Fat Also Hurts Your Feet

June 29, 2013

General, health

aliveExtra pounds can weigh heavy on your waistline and heart, but they can also make life tough for your feet. **As seen originally on AlivebyNature.

University of Southern Cal­ifornia experts surveyed 580 women with foot ailments. Those who were 20% or more above their ideal weight had significantly higher rates of plantar fasciitis (inflamma­tion and pain in the arch and heel), tendinitis, ankle sprains and fractures. “Overweight people tend to walk differ­ently to maintain support and stability,” says orthopedic surgeon and study author Carol Frey. “They take smaller steps and walk with their feet wide apart or their toes an­gled outward, which strains the inside of the ankle.”

To protect your dogs, have them measured each time you buy shoes— and shed those excess pounds. Though you may be tempted to stay off your feet when they ache, it’s important to exercise and stretch regularly. The more flexible you are, says Dr. Frey, the less stress there is on your tendons. For more foot-saving tips, call 800­824-BONES for the American Academy of Orthopaedic Surgeons’ free brochure “If the Shoe Fits, Wear It.”
—JENNIFER CHREBET

Rx for Severe Hypertension
If you have high blood pressure, here’s one more reason to dust off that tread­mill or sign up for an aerobics class. Studies have long shown that regular aerobic exercise helps lower mild to moderate hypertension. But a new re­port suggests the benefits extend to people with severe forms of the disor­der also.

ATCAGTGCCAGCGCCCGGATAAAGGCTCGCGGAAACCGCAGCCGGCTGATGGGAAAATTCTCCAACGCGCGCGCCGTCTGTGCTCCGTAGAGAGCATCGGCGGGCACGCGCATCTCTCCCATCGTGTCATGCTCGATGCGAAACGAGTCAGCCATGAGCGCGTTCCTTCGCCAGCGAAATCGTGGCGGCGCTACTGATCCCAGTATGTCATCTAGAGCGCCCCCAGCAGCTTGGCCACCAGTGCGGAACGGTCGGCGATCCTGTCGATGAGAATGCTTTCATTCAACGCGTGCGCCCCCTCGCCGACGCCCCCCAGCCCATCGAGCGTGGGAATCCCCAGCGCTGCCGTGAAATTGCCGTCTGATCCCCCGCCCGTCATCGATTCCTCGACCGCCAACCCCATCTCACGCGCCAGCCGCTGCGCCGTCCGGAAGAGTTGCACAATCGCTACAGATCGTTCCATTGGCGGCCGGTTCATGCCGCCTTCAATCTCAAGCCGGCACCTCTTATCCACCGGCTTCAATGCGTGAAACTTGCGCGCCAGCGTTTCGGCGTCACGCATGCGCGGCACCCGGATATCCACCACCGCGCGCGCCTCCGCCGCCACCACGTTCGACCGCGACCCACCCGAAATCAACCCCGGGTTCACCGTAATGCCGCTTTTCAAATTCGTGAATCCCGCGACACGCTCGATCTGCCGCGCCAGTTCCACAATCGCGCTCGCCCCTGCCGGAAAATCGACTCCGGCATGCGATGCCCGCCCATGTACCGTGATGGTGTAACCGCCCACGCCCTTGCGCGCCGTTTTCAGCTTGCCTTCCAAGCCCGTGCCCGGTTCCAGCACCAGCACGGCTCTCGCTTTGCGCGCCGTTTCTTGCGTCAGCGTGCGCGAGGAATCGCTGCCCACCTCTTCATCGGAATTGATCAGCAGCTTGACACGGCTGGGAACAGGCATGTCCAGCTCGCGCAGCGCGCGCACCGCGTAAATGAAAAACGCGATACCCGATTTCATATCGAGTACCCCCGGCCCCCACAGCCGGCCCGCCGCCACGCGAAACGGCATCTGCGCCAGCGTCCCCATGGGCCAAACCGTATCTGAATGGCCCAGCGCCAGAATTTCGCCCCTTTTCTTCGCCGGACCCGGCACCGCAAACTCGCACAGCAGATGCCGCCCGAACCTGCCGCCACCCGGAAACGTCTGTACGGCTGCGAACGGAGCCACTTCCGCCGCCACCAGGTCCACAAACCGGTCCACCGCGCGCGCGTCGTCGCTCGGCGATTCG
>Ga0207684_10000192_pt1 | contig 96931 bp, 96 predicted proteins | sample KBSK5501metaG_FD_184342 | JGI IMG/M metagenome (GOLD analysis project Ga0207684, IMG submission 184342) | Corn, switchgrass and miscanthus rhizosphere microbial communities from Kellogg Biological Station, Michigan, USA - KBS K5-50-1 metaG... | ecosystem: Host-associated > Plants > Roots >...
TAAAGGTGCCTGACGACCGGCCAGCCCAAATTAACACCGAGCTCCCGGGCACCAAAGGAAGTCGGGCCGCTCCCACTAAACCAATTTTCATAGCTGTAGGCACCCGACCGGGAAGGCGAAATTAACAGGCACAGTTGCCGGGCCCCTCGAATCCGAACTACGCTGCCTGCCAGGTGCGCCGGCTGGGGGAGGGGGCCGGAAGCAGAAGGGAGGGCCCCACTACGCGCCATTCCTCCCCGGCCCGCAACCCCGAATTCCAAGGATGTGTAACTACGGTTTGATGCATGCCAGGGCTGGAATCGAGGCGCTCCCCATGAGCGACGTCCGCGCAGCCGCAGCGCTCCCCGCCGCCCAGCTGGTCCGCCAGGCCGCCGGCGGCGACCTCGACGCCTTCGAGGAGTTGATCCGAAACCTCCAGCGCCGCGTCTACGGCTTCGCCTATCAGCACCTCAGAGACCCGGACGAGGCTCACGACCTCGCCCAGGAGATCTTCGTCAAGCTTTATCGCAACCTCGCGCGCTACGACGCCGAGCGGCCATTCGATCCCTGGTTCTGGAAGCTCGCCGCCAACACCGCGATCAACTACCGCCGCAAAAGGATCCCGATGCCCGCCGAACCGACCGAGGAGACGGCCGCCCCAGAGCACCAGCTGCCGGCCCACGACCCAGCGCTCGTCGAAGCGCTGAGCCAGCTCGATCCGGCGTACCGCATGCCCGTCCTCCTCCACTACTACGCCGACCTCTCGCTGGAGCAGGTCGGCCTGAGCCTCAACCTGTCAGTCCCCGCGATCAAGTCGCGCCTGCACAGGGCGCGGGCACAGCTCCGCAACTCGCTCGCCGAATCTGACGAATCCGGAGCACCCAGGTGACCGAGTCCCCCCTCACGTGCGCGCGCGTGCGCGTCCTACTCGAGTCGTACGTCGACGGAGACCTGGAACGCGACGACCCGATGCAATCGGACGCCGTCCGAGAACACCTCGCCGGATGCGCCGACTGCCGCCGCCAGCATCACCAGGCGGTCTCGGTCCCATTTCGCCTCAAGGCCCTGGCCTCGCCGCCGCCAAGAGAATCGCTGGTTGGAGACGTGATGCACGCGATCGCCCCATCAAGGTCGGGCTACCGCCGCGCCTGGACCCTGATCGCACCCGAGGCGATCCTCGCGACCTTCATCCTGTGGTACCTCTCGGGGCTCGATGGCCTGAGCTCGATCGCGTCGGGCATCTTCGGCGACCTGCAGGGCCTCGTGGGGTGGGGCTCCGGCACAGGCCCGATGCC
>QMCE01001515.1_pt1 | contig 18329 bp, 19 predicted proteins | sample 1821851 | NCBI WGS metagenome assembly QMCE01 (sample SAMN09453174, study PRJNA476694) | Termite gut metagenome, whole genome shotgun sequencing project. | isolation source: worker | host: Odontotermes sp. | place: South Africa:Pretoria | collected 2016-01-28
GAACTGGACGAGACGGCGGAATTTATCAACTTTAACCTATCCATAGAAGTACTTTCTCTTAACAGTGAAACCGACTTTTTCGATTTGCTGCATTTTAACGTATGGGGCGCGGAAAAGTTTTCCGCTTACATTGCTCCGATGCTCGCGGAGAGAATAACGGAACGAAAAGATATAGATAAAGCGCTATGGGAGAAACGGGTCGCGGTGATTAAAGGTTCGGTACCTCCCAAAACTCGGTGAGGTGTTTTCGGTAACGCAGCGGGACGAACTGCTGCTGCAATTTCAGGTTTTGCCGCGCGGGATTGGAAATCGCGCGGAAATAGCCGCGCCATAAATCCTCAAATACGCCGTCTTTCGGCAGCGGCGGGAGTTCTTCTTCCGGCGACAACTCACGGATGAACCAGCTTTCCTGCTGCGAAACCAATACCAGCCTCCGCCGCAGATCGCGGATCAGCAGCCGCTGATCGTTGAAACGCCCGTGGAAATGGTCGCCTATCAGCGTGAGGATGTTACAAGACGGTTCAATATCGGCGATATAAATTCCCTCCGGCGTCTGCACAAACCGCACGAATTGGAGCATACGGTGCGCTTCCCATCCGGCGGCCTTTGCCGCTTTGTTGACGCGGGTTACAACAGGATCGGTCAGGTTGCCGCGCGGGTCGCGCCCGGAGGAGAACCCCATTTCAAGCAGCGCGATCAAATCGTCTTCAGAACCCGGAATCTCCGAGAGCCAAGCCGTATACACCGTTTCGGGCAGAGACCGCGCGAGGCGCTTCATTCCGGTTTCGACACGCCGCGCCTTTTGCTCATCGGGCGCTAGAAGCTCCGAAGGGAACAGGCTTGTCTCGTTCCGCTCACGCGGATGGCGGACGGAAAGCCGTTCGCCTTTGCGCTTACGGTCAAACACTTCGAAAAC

Researchers at the Veterans Affairs Medical Center in Washington studied 46 black men whose blood pressure was higher than 180/110. (Blood pres­sure is considered elevated if it’s above 140/90.) After their blood pressure was brought under control with medication, half the men were assigned to a thrice-weekly, 45-minute stationary cycling regimen. The other group didn’t exer­cise but continued to take their medica­tion. After 16 weeks, the exercisers’ di­astolic blood pressure (the second number in the reading) had decreased from an average of 88 to 83; after 32 weeks, they were able to reduce their medication 30% to 40%. In contrast, average diastolic blood pressure in­creased slightly in the sedentary men, from 88 to 90.

Exercise also significantly reduced enlargement of the heart, a serious complication of severe hypertension. And these benefits, say researchers, should apply not only to black men, who are especially prone to high blood pressure, but to anyone suffering from the condition.
“Severe hypertension often requires more than one medication to control it,” says cardiologist and study coau­thor Vasilios Papademetriou. “Not only is this costly,” he continues, “but it may also increase side effects, including dizziness, hot flashes and gastrointesti­nal problems. Cutting down medica­tion through exercise can reduce side effects and improve patient compli­ance and quality of life.”

One caveat: Before hitting the gym, people with severe hypertension should have a stress test done by their doctor to determine how much exercise is safe. Most important, no one should discon­tinue or decrease his or her medication without a doctor’s approval.

A Timesaving Workout